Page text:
Generalization

The way mercurial recently implemented this seems like a good idea. They have a configurable filter for converting the file between on-disk and canonical format. The file is converted to canonical form for diffing and patching (though third filter converting the diff to on-disk form might do better).

Mercurial matches the filters by filenames and the filters can only be external commands so far. IIRC the file is not versioned there.

I think that plugin-provided classes would be slightly better and that there should be both versioed and unversioned configuration source. Actually there is a place for 3 configuration sources-local) default, versioned property (stored in the inventory?) and local override. Local default would be used for setting initial value for added files, while local override would allow turning the filters off for particular files (perhaps it has LocaleCharset filter, but your locale is sufficiently weird that the file fails to convert)

  • I mean that text files may use different line endings on different platforms: LF, CRLF, CR, other?

Well, next thing someone will request is charset conversion, then keyword expansion and whatnot else. Plugable filters are a reasonable way to go.

Actually, I'd suggest plugable diff for the text/binary stuff to. So the configuration would not say whether it's binary, but rather a diffing algorithm for it. So the manifest would end up containing something like:

<filters>
        <filter class="NativeLineEnding" />
        <filter class="LocaleCharset" />
        <filter class="Keywords" />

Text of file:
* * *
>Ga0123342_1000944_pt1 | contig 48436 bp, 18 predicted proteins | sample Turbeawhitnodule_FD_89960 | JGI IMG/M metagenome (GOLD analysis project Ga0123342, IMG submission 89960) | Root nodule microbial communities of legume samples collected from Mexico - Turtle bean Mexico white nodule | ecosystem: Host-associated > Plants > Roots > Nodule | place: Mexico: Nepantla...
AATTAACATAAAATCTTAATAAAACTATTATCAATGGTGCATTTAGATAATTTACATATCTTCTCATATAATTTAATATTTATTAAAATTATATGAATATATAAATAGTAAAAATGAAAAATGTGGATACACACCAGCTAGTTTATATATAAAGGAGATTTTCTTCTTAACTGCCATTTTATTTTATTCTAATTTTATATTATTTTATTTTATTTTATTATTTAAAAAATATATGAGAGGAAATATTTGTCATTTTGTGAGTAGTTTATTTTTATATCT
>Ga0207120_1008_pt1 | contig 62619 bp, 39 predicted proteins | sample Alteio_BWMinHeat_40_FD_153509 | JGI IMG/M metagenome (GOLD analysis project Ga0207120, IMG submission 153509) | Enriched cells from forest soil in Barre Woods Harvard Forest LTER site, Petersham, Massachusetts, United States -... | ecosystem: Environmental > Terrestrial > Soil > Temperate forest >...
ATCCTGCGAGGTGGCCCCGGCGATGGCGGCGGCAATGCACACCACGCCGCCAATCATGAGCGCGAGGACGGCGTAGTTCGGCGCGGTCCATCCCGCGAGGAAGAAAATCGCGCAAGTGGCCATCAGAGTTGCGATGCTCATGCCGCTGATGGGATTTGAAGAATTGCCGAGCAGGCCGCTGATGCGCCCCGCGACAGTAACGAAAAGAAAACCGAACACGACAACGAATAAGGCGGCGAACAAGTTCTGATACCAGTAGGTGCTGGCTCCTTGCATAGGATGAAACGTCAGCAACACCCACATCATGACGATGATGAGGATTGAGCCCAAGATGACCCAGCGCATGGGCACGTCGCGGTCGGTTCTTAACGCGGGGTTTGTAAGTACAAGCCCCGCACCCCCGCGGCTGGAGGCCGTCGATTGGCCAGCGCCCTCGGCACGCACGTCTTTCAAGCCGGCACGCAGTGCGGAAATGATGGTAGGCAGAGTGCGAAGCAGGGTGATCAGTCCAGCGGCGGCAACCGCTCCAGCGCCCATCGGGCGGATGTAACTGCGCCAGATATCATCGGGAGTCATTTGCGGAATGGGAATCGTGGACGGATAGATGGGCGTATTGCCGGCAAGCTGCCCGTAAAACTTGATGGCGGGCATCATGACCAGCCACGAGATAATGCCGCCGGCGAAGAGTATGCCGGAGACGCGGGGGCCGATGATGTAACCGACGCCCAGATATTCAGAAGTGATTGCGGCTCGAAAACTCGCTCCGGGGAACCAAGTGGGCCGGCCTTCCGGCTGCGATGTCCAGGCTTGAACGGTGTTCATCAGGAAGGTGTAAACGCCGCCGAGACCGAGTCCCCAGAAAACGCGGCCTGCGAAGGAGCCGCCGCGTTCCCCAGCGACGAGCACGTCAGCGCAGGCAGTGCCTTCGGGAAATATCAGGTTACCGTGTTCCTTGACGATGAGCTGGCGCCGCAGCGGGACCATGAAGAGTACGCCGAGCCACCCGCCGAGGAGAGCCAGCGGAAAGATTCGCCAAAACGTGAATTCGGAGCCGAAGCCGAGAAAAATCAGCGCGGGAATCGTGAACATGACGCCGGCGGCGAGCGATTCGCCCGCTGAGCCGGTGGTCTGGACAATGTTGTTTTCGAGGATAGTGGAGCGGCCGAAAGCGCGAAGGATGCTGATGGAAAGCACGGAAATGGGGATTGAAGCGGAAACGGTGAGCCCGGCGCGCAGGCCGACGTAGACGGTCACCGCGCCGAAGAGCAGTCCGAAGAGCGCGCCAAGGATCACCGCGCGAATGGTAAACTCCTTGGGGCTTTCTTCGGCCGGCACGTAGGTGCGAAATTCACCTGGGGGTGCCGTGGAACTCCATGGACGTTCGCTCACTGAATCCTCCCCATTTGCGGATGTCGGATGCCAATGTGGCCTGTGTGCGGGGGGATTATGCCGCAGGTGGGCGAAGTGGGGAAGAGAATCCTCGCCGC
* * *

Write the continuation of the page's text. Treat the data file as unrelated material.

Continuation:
</filters>
<diff class="TextDiff" />

And binary files would simply have:

<filters />
<diff class="BinaryDiff" />

That would leave the space for adding eg.

<diff class="OpenDocumentDiff" />

without changing the format, except that the repository that actually uses the new diff would not be readable by bzr without that diff method. Adding filters would not even have this problem, because filters can be skipped if they are not available.

-- JanHudec

John Whitley replied:

  • While I'm all in favor of a pluggable filter system as a general and extensible implementation tool, I think that it's really important to have first-class support for managing line-endings on a per-branch and per-file basis. As such, I'm keen to see that support be a property of the branch and its files -- not just a property of a single user's bzr installation.

The requirements are not contradictory. Basically there should be two basic diff algorithms: text and binary -- and five basic filters: native-line-endings, LF-line-endings, CR-line-endings, CRLF-line-endings, native-charset -- in core. Other could be provided.

The diff module should include generating weaves. That is splitting the file into chunks that will become "lines" in the weave.

-- JanHudec

Assumptions